In mid-September part of the Time Machine team had the privilege to explore some of Pomeranias most interesting sacred sites in the landscape.
The first day of our study trip to Pomenarania we went to Odry, the vestige of the Iron Age shrouded in legends, with a vigorous sprinkle of mysticism. Dating to the time of the Goths (the first or second century A.D.), the 40-acre (162 000m2) site is comprised of 12 circles, each with a large stone at the center called a stelae that is ringed by 16 to 29 boulders. Scattered between and around the circles are over 600 small burial mounds called barrows, each believed to contain remains of between one and three people. It is Europe’s second largest collection of circles left nearly intact, Odry’s relatively undisturbed condition is perhaps attributable to hundreds of years of avoidance by locals, who have been warded off by tales of magic, witchcraft, and evil lurking in the surrounding forest. In the late 19th and early 20th centuries, archeologists began studying the formations, looking for clues of their exact origin and purpose. Early theories revolved around some kind of calendar or astronomical configuration, but these have been mostly debunked as the area has undergone more rigorous study. They do hold mystery for many visitors, some who report a flowing sense of calm and positive energy, relaxing to the mind and body. It has also become a favorite spot for dowsers and diviners, and some claim that by standing or sitting within the circles, ailments such as headaches and fatigue can be healed. It is definitely a place worth to be visited.
Our second stop in our visit, we went to the reconstructed stronghold in Owidz, likely the first and only Museum of Slavic Mythology in Europe. It is situated on a moraine hill, where one of the most important fortified settlements in Kociewie functioned in the early Middle Ages. The dominant view is that it was built at the beginning of the 11th century, but our local archaeologist and team member, Karolina, indicated that the stronghold of Owidzki may have already existed in the 9th or 10th century. During the Swedish invasion in the middle of the 17thcentury (1655-1660), the invaders set up their camp on the Owidz hill, and therefore the inhabitants' minds kept this place under the name of "Szwedzka Górka" until the present day.
Owidz was one of the most important fortified settlements in Kociewie functioning in the early Middle Ages. Attractively located in the bend of the Wierzyca River, surrounded by forests and meadows. In its modern form, the whole area including the castle and the surrounding infrastructure occupy an area of over 6 hectares. There are, among others: an amphitheater for 400 people, and a large playground. The reconstructed city is a place where historical events, reconstructions of Slavic rituals, knight and archery tournaments, handicraft fairs, scientific meetings, archaeological festivals, handicraft workshops, development workshops, sculptural open-air events are organized. It is also a perfect space for organizing recreational and events. According to the description provided by Karolina, Owidz is an institution that is constantly developing its great potential both as a regional tourist product and a local culture-forming entity, winning important awards and distinctions in these areas.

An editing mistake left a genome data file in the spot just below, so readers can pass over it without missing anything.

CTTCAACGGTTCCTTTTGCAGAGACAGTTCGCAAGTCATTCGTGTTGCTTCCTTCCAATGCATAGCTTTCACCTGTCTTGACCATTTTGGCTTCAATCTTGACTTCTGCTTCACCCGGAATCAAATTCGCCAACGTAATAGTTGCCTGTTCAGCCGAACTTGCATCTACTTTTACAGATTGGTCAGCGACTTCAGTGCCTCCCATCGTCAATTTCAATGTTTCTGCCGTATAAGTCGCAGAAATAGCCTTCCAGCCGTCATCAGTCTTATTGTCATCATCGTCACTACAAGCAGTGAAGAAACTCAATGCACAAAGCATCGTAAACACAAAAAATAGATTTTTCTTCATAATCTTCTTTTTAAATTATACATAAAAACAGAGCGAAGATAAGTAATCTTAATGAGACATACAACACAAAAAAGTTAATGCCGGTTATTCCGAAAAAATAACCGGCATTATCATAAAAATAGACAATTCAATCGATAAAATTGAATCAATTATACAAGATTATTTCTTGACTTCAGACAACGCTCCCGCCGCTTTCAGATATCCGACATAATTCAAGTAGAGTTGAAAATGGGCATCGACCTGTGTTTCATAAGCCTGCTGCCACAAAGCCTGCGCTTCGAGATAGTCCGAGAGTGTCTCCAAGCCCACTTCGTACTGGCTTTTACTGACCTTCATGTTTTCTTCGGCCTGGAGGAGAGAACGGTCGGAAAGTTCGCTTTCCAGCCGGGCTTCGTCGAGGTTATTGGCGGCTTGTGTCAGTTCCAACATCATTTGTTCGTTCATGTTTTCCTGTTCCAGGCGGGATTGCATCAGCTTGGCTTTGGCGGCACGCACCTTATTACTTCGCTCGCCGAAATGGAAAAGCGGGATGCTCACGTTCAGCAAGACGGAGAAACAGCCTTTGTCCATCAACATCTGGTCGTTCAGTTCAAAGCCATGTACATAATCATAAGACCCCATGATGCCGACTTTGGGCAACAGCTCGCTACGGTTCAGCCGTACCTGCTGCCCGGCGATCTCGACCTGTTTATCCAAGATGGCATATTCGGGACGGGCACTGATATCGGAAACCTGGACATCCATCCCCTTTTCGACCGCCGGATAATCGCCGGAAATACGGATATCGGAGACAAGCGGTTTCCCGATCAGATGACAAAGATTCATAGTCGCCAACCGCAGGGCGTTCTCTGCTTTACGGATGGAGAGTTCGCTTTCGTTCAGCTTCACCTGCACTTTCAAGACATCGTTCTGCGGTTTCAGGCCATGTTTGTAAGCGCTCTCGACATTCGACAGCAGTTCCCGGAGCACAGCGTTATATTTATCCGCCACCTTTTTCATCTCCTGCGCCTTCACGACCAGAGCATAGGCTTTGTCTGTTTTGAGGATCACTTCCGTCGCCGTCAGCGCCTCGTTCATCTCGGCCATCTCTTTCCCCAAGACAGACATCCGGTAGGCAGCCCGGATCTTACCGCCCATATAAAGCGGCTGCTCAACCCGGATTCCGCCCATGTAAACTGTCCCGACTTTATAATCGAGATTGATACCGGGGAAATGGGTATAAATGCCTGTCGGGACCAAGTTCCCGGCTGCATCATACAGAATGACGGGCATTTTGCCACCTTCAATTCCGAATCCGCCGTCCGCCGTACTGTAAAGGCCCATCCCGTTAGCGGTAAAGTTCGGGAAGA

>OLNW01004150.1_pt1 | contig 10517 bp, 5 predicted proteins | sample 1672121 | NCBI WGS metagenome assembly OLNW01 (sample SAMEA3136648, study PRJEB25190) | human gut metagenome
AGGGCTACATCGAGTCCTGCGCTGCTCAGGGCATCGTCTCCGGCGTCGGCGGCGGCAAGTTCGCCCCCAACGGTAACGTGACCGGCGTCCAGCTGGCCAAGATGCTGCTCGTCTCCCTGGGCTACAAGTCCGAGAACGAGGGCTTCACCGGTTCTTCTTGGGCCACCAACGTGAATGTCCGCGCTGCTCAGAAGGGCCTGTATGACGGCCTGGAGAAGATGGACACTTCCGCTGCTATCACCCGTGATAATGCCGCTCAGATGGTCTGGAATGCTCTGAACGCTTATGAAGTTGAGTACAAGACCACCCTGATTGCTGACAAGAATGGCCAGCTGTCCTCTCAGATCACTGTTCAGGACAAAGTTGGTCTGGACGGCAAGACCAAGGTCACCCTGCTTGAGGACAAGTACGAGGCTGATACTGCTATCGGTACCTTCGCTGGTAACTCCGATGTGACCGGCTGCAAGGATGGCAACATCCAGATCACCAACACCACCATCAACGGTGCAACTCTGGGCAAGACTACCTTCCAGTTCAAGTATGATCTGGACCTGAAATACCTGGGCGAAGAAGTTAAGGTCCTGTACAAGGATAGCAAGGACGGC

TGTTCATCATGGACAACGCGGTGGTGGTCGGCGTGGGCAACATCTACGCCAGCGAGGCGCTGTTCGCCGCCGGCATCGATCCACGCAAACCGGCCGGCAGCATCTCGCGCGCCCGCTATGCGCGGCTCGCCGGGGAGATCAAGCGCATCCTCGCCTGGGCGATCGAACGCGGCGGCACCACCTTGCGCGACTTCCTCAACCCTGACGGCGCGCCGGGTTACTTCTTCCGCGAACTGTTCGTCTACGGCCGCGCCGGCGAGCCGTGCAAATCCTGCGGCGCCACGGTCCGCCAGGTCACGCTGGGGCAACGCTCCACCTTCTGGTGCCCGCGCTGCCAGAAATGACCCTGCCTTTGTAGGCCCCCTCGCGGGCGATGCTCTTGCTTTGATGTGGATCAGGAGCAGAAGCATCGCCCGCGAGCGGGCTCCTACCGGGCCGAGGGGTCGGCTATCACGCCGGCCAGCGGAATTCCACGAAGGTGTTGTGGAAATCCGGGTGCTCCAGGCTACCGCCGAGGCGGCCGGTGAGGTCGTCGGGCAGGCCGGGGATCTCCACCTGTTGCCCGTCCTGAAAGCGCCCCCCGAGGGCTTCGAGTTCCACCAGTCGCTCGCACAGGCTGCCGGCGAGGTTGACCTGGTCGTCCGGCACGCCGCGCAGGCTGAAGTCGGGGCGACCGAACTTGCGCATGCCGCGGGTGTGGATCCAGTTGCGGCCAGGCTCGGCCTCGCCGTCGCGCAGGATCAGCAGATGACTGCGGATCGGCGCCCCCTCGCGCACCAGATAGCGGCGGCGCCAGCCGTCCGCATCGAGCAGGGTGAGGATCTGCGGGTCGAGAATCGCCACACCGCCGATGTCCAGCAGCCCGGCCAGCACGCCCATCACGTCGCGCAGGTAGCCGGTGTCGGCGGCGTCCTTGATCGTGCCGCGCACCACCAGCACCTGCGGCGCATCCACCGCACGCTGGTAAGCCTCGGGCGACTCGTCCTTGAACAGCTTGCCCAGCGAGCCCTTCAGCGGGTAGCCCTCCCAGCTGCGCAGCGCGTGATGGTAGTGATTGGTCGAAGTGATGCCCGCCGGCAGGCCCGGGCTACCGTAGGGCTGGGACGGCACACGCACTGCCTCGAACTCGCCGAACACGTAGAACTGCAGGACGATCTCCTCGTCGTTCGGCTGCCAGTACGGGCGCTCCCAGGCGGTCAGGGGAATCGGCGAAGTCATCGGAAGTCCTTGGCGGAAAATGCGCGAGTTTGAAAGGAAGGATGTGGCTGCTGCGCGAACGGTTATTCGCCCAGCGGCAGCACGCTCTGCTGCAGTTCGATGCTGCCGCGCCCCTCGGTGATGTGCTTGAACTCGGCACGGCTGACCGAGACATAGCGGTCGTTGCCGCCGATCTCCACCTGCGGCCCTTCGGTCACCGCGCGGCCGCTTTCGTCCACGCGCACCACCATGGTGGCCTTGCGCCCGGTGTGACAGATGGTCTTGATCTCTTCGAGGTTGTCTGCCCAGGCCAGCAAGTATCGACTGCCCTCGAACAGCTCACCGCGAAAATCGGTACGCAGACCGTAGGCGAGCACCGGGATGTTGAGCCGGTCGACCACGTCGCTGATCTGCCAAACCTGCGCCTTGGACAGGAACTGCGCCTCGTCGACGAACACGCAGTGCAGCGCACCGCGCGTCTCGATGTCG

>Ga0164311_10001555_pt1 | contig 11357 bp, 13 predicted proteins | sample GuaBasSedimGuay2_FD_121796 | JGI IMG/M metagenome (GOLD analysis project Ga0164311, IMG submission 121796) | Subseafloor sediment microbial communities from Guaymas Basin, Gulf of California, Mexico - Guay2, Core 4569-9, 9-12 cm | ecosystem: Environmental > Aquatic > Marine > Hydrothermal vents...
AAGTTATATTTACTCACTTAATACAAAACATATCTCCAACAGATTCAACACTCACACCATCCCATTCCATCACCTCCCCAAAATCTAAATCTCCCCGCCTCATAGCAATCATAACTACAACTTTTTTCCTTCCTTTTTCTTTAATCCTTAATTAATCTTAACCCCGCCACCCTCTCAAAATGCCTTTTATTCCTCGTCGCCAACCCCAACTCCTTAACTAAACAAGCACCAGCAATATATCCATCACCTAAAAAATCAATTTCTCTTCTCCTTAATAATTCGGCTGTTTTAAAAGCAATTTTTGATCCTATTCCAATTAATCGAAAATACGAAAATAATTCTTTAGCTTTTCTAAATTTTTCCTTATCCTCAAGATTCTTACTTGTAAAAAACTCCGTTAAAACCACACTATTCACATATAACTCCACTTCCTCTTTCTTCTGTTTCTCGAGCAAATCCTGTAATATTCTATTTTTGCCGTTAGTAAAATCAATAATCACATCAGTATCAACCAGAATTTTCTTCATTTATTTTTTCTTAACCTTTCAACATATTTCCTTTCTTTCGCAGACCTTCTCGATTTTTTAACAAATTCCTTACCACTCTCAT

During our last day we visited the Stronghold and Archaeological Museum of Sopot. The Museum has a permanent exhibition of the oldest archaeological objects in Sopot, but also displayed a temporary and interesting exhibition about sites and materials from the Baltic region. It is possible to find there a description of the prehistory of the southern zone of the Baltic Sea area, presented with the use of some modern audiovisual techniques. Furthermore, there are activities for children and adolescents offering practical classes consisting in recreating medieval crafts. Visitors of all ages can participate in a series of readings presenting early medieval history. Afterwards we visited the adjacent Stronghold in Sopot, a remnant of an early-medieval fortified settlement that has been reconstructed as an open-air museum as an educational center promoting the history of early medieval Pomeranians. It is visited by national and international tourists and also by enthusiasts of Slavic and Viking traditions and customs.
The establishment of the open-air museum is in line with the currently propagated trend of experimental archeology. Its purpose is to protect archaeological monuments and to popularize history. The archaeological and historical festivals, which are organized annually, are especially conducive to popularizing history. They include a series of cultural and tourist events with a strong emphasis on the educational dimension of the entire undertaking. In addition, historical outdoor events, integration meetings of Polish and foreign youth are organized, and, above all, live history lessons for children and school youth are held here. At that time, workshops of old crafts come to life, there are numerous competitions, games, demonstrations of sword and ax fights, archery, weapons presentations, spectacular Celtic, Scottish and Irish dances and early music concerts. This appealing open-air museum is situated in a scenic landscape of lush greenery and rustling streams. The reconstructed buildings of the settlement are presented here: huts, gate and partly - a palisade (fence made of wooden piles). All elements of the development were reconstructed closely in the places where their relics were discovered, i.e. the remains of authentic elements of buildings existing in the past.
Author and photographer: Caretta, N., Bornholm Museum. Image texts and minor edit by: Lindell, L., Linnaeus University
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